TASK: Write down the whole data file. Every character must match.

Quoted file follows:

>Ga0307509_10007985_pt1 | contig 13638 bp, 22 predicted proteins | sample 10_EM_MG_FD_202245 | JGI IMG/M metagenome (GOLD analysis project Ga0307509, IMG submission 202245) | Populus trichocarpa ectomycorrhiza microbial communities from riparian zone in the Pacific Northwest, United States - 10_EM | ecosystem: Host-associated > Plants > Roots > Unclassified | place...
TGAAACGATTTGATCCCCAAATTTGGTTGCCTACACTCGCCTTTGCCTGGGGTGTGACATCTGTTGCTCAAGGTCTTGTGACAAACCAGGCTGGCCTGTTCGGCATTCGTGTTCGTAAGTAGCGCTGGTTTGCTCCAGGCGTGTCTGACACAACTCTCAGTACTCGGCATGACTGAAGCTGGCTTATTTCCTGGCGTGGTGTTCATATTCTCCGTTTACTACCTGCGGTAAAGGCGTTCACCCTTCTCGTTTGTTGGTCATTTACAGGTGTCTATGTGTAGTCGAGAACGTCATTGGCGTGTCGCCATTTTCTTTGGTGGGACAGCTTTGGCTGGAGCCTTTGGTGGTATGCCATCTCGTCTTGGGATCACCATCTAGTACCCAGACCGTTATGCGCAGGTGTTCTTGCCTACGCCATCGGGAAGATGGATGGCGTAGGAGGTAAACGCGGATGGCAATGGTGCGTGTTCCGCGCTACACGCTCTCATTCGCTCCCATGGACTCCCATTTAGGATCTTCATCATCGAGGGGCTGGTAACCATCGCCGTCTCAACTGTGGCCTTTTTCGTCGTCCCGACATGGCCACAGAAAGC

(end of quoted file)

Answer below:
>Ga0307509_10007985_pt1 | contig 13638 bp, 22 predicted proteins | sample 10_EM_MG_FD_202245 | JGI IMG/M metagenome (GOLD analysis project Ga0307509, IMG submission 202245) | Populus trichocarpa ectomycorrhiza microbial communities from riparian zone in the Pacific Northwest, United States - 10_EM | ecosystem: Host-associated > Plants > Roots > Unclassified | place...
TGAAACGATTTGATCCCCAAATTTGGTTGCCTACACTCGCCTTTGCCTGGGGTGTGACATCTGTTGCTCAAGGTCTTGTGACAAACCAGGCTGGCCTGTTCGGCATTCGTGTTCGTAAGTAGCGCTGGTTTGCTCCAGGCGTGTCTGACACAACTCTCAGTACTCGGCATGACTGAAGCTGGCTTATTTCCTGGCGTGGTGTTCATATTCTCCGTTTACTACCTGCGGTAAAGGCGTTCACCCTTCTCGTTTGTTGGTCATTTACAGGTGTCTATGTGTAGTCGAGAACGTCATTGGCGTGTCGCCATTTTCTTTGGTGGGACAGCTTTGGCTGGAGCCTTTGGTGGTATGCCATCTCGTCTTGGGATCACCATCTAGTACCCAGACCGTTATGCGCAGGTGTTCTTGCCTACGCCATCGGGAAGATGGATGGCGTAGGAGGTAAACGCGGATGGCAATGGTGCGTGTTCCGCGCTACACGCTCTCATTCGCTCCCATGGACTCCCATTTAGGATCTTCATCATCGAGGGGCTGGTAACCATCGCCGTCTCAACTGTGGCCTTTTTCGTCGTCCCGACATGGCCACAGAAAGC